The Prevalence of Enterhaemorrhagic Escherichia Coli in children Presenting with Diarrhoea at University of Benin Teaching Hospital, Benin, Nigeria
AbstractObjective: To determine the prevalence of enterohaemorrhagic Escherichia coli (EHEC), the pathogenicity of other strains of Escherichia coli and other organisms in children presenting with and without diarrhoea in the hospital.
Subjects and Methods: A total of 247 stool samples collected from children aged 1 month to 7 years, made up of children with diarrlhoea (90) and children without diarrhoea (157), were screened for the presence of enterohaemorrhagic Escherichia coli (EHEC). Microscopy, culture and biochemical tests were done on all stool samples for the presence of EHEC and other enteric pathogens and for the presence of parasites.
Results: Out of the 247 stools tested, 103 (41.7%) were infected with pathogenic organisms. No protozoan parasite was isolated. Out of the 90 children with diarrhoea and the 157 children without diarrhoea, 64 (71.1%) and 39 (24.8%) (X2 = 2.462; P<0.05) were infected with pathogenic organisms, respectively. The pathogenic organisms which included other strains of Escherichia coli which were not typed had the highest prevalence (87.4%) as against staphylococcus aureus (11.7%) and candida species (0.9%). (X2 3.342; P<0.05). However No EHEC, shigellae and salmonella species were isolated. A moderately significant association was found between the ages of children and E coli. Infection, with children below 4 years of age, having the highest prevalence (X2 2.632, P< 0.05). There was an inverse relationship, the younger children had more pathogenic infections than the older children. No statistical significance was found between the sexes and E Coli infection (X2 =0.432; P>0.05) and also between the sources of water supply and E. coil infection (X2 = 0.502; P>0.05)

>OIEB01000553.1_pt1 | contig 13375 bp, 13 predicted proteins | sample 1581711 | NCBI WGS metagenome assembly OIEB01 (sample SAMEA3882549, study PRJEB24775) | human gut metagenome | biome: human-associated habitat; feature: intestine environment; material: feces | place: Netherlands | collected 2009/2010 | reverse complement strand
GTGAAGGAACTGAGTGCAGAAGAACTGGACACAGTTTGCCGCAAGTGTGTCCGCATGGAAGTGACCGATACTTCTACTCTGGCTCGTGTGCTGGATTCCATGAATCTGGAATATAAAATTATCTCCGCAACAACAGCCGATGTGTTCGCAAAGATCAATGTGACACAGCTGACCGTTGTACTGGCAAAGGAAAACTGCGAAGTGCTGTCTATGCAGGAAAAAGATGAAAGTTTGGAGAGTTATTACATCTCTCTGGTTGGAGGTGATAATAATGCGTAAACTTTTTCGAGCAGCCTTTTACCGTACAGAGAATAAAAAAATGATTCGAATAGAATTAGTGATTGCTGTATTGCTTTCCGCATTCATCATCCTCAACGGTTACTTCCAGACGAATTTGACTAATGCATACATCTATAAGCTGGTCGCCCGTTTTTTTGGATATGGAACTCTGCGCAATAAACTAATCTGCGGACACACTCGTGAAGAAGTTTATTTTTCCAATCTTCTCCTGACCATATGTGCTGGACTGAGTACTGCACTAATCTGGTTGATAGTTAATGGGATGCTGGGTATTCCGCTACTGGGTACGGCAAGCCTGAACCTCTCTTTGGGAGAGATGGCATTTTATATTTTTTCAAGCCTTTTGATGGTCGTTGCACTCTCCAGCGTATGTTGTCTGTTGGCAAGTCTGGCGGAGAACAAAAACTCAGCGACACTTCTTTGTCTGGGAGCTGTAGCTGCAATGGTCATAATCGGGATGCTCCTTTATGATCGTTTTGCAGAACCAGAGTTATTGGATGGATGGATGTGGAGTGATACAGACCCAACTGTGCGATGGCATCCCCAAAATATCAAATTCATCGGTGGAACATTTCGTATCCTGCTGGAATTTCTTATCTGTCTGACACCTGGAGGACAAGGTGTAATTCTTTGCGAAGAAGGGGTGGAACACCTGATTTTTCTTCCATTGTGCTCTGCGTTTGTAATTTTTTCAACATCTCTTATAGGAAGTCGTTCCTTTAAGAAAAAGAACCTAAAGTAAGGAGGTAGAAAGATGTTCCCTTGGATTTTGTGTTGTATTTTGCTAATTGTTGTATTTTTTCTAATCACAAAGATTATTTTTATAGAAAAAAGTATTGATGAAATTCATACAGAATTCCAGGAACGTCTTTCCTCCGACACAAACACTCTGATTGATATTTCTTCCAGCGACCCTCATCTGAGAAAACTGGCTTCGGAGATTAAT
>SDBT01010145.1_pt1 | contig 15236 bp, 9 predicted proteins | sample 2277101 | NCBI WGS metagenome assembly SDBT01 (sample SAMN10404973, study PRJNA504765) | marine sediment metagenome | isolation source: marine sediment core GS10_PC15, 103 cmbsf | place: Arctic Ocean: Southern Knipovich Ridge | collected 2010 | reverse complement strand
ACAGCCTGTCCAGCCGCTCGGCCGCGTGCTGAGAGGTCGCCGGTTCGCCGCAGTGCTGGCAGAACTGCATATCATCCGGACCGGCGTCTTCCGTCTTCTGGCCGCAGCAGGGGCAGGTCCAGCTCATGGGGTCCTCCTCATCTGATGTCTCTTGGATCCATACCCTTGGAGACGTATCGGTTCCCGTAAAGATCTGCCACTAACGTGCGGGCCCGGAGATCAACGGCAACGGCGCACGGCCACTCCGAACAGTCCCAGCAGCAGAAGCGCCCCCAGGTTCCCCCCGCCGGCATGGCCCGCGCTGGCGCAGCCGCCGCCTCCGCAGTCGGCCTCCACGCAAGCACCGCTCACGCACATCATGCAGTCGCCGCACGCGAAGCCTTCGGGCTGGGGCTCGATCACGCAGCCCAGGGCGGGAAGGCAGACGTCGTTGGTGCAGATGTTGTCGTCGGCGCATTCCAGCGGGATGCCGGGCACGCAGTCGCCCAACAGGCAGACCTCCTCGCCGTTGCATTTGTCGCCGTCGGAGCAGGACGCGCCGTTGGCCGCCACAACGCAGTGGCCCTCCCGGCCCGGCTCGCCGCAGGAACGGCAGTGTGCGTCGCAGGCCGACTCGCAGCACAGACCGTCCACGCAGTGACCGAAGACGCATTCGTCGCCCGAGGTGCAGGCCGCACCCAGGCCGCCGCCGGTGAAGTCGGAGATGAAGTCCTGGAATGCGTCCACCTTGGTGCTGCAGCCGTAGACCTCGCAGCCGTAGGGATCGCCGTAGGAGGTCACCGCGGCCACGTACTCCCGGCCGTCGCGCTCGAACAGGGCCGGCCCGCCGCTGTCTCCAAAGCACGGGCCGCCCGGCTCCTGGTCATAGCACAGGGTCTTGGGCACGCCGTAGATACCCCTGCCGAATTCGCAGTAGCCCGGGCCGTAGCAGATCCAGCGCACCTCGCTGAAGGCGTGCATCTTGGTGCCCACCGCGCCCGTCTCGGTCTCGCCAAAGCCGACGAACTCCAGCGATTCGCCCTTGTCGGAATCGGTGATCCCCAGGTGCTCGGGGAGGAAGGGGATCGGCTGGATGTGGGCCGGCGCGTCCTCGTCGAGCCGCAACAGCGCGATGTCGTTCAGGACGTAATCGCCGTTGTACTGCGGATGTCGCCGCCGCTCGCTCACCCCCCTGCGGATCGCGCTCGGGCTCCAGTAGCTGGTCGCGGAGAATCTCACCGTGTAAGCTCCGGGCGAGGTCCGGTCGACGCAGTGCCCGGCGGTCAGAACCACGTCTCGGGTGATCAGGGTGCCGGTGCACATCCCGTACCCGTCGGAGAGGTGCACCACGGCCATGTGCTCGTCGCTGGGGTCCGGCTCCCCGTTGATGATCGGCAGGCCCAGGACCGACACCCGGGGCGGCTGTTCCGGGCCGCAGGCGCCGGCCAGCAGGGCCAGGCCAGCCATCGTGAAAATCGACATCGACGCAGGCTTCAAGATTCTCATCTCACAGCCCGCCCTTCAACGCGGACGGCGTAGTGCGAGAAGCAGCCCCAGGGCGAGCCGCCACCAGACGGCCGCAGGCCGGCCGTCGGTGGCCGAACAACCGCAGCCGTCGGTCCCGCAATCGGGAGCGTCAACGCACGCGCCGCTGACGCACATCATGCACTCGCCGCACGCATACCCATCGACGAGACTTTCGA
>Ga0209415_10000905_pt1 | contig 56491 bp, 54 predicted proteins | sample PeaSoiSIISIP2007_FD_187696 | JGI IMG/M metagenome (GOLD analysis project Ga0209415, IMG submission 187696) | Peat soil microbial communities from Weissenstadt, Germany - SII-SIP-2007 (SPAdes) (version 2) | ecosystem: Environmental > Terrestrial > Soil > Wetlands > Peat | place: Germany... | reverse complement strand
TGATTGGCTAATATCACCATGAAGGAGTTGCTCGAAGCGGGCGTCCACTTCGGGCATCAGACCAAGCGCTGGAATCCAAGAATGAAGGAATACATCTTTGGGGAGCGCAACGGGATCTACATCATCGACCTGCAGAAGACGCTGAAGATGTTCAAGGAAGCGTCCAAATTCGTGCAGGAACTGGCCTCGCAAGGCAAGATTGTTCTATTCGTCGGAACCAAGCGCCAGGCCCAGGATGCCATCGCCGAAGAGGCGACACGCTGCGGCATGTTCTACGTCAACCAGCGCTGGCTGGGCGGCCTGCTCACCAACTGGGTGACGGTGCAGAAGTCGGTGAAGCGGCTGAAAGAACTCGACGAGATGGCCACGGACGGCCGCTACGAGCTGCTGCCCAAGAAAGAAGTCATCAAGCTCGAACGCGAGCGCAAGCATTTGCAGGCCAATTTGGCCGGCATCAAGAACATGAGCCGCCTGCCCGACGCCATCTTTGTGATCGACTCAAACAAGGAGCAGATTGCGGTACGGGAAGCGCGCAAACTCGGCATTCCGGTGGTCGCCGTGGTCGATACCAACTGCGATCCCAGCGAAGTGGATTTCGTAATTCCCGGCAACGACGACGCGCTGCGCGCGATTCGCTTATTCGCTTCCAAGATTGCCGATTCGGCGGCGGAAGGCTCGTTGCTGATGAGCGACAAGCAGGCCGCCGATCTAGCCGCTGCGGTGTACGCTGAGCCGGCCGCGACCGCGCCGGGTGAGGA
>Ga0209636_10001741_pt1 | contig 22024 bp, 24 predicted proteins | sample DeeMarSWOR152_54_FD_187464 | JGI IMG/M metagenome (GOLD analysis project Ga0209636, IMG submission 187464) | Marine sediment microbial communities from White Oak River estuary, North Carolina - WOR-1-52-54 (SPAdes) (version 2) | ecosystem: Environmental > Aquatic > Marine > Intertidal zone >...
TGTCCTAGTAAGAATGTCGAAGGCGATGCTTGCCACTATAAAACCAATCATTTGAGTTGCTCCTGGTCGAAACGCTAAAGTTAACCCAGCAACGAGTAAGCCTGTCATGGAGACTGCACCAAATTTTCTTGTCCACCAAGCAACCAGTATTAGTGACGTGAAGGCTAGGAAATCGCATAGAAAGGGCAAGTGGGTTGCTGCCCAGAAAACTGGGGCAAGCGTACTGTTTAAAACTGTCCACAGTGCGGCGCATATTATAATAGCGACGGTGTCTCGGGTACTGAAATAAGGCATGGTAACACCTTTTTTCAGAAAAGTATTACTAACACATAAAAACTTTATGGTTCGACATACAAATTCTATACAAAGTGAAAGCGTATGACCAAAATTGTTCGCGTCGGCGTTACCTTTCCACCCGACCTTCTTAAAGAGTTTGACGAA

Conclusion: This study which was specifically carried out to determine the prevalence of EHEC in diarrhoea children recorded a zero prevalence. However in the course of the study other strains of E. coli and other organisms were isolated as reported in the study. This suggests therefore that EHEC is not a common cause of watery diarrhoea in children. We suggest that further work be done using bloody stool samples and stool samples from children with renal failure. Perhaps its prevalence may be higher as EHEC is thought to be strongly associated with bloody diarrhoea and children with haemolytic uraemia syndrome.
Key words: Enterohaemorrhagic Escherichia Coli (EHEC), Diarrhoea, Aetiopathogenesis, Children.
[Jnl College Medicine Vol 7(2) 2002: 77-80]